With definitions established, the book moves into its main argument: Leeman, along with Cavanaugh, rejects John Rawls’ political neutrality because it relies on an unwarranted distinction between the secular and the religious, a distinction that restrains Christians and other people of faith from basing any political argumentation on their closely held beliefs. It seems unavoidable to me, once the Rawlsian neutrality disappears, that religious freedom goes along with it, for what else keeps governments from adopting a state religion? Chapters 3-4 explain why this is not so through an institutional reading of the Adamic and Noahic covenants.

One question that divides political theologians is whether government is intrinsic to God’s good created order or a sin-restraining product of the post-lapsarian world. But Leeman bypasses Eden to extract a concept of politics from God’s own triune nature (146). He acknowledges that this task is “fraught with difficulty” (146n23) and takes the space to argue for why his view differs from the Social Trinitarianism of Jürgen Moltmann and John Zizioulas.

From here, Leeman moves to the Adamic covenant: mankind was created to “image” God, to tend and rule the garden, exercising dominion as vice-regents under the sovereign King. “Simply to live, for a creature made in God’s image, is to act out a religious drama just as much as it is to act out a political drama” (168). Politics and religion have been part of humanity’s substance from the beginning.

The fall into sin contested God’s political authority, and humanity now lives between self-rule and God-rule. How does God’s rule change with this new rebellion? Leeman first takes up the two-kingdoms view of David VanDrunen, who organizes the kingdoms according to God’s identities as creator and redeemer respectively (176). This conceptual fuzziness agitates Leeman: “Institutionally, what exactly does it mean to speak of a providential (or creator) rule versus a redemptive rule?” (178).

Then, through an extended interaction with John Locke and Nicholas Wolterstorff, Leeman unfolds how the covenants establish government “from above” (192). Locke believed government to be the project of individuals to form a just system of contractual relationships so that a government’s legitimacy comes from the people (“from below”). But as God’s created subjects, God authorizes governments and obligates humanity to yield to them (192).

In the Noahic covenant God commands humanity to administer his justice in all the earth. The two verses, Genesis 9:5-6, “obligate all human beings, as a matter of obedience to God, to ensure that a reckoning for crimes against humans occurs” (185). Important to the discussion is the phrase “crimes against humans,” as Leeman argues that it limits the state’s authority, excluding from it the right to declare or punish “crimes against God” like unbelief. This, Leeman argues, is what protects religious liberty. The Noahic covenant provides the obligation and authority to administer justice (189). But is a governing authority also authorized to do things other than administer justice, such as building roads and creating national food health laws? Leeman declines to say, only commenting that such decisions and activities lie in the realm of wisdom, i.e., what may or may not be wise to do in a given context at a given time (138, 198).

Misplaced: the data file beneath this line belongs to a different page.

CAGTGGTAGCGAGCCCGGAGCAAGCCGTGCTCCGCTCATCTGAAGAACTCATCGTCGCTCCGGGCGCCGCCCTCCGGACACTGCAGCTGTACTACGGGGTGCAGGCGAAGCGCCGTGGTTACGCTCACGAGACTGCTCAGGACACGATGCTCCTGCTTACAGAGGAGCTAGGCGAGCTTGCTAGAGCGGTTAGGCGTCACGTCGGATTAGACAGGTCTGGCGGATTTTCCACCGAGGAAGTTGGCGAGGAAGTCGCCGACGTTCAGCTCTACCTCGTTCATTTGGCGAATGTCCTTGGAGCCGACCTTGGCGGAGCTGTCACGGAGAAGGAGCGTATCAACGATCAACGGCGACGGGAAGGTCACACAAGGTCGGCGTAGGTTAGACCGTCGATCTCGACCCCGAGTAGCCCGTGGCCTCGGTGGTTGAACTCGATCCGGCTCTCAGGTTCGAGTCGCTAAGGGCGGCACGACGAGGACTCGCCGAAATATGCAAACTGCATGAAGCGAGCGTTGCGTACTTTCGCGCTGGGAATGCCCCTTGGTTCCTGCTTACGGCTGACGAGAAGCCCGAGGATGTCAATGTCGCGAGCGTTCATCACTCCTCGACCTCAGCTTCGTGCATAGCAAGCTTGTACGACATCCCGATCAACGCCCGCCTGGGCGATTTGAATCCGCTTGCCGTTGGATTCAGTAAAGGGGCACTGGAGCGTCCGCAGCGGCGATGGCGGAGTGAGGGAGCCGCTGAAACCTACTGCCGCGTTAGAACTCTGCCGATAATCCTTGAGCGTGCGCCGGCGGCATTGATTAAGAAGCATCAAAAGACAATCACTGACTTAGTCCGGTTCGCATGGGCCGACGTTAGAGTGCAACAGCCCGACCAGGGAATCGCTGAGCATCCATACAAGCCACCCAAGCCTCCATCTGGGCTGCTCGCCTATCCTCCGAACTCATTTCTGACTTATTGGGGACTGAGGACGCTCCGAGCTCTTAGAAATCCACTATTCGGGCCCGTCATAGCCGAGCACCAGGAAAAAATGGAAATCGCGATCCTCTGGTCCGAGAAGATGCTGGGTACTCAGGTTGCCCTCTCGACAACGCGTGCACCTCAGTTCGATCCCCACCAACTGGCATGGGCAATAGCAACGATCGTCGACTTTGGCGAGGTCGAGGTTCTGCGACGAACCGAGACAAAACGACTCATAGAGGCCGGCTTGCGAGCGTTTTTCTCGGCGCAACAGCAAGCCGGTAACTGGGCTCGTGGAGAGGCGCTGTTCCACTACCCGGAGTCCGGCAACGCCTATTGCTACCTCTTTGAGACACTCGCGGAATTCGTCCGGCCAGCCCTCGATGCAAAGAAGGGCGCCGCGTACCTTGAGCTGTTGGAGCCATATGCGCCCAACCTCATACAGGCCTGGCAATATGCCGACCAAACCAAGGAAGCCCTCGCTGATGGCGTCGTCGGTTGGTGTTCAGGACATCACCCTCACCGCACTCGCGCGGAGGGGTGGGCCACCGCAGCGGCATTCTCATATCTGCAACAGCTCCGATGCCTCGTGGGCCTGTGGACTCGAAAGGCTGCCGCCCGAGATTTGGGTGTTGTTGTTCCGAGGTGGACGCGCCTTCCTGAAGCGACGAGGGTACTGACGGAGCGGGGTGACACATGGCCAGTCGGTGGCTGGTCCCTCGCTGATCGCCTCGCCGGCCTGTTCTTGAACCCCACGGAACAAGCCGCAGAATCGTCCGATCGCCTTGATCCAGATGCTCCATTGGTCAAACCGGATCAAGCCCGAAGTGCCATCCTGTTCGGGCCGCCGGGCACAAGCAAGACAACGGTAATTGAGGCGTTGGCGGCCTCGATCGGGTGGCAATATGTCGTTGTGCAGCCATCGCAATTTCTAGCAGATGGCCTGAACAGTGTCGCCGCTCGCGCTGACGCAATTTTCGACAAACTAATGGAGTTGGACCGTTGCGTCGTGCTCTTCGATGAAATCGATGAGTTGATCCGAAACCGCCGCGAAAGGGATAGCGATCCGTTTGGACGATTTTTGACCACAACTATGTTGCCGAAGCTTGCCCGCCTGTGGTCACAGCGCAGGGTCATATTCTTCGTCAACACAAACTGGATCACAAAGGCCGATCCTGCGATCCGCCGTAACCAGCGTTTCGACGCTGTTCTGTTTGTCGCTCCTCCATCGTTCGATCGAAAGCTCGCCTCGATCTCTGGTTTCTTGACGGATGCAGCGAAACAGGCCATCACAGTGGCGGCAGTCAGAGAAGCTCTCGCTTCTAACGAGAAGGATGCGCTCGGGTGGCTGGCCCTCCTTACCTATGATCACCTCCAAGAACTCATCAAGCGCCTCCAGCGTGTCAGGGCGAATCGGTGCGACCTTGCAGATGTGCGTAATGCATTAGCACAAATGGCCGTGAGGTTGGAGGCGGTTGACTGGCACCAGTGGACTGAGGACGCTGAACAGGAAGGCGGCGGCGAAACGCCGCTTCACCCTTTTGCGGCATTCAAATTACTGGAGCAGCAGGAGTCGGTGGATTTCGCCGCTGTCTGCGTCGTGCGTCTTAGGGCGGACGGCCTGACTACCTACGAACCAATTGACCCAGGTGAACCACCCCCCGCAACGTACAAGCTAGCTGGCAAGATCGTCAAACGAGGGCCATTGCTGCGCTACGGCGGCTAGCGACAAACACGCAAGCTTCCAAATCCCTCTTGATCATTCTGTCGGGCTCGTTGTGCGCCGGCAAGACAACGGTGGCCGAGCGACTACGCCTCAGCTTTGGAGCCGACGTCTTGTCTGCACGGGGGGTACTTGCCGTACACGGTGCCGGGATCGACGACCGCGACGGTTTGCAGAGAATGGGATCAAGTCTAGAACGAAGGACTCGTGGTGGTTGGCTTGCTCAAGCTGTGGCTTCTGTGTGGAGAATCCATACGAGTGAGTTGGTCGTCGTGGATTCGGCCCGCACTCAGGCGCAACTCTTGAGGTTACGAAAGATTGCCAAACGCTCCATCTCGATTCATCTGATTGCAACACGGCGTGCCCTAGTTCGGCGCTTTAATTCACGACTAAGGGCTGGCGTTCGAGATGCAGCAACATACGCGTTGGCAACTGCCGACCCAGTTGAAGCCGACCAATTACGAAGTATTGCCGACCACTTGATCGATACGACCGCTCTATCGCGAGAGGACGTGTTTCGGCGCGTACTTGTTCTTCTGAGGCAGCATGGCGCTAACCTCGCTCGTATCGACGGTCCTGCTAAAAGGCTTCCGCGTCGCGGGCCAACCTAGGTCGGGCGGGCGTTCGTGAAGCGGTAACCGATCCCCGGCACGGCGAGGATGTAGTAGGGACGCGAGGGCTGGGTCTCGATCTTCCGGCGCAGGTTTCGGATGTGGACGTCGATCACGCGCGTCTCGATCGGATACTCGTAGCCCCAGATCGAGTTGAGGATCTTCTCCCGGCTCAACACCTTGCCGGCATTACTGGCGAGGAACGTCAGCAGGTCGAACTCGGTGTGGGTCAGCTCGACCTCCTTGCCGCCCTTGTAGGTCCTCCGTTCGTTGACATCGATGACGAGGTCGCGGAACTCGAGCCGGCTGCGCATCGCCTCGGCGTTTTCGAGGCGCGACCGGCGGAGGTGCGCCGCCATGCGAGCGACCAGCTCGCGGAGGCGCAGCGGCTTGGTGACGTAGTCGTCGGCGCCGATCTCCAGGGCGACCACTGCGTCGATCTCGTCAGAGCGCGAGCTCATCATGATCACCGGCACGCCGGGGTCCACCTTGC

The rest of the chapter surveys the Abrahamic, Mosaic, and Davidic covenants. Abraham and Israel were to display God’s righteousness and so bless the darkened world (217). Where the Noahic covenant called humanity to punish only crimes against humanity, the Mosaic covenant required the people of God to punish crimes against God (225). Leeman follows Wolterstorff in making an important distinction between delegated and deputized authority. God’s people bear God’s name, and so their actions represent God in a way that the actions of a governor do not: “This deputization culminates and is most centrally embodied in the Davidic son” (227). 

The new covenant establishes a new political community not along ethno-linguistic lines but upon the regenerative work of Christ. “The new covenant promises to fulfill the purposes of the previous line of covenants. It presents the society in which the Davidic son will reign. It will implement a just and righteous rule in the life of a people as the Mosaic covenant intended to do, and it will offer a basis for forgiveness of which all the sacrifices were a shadowy type” (254).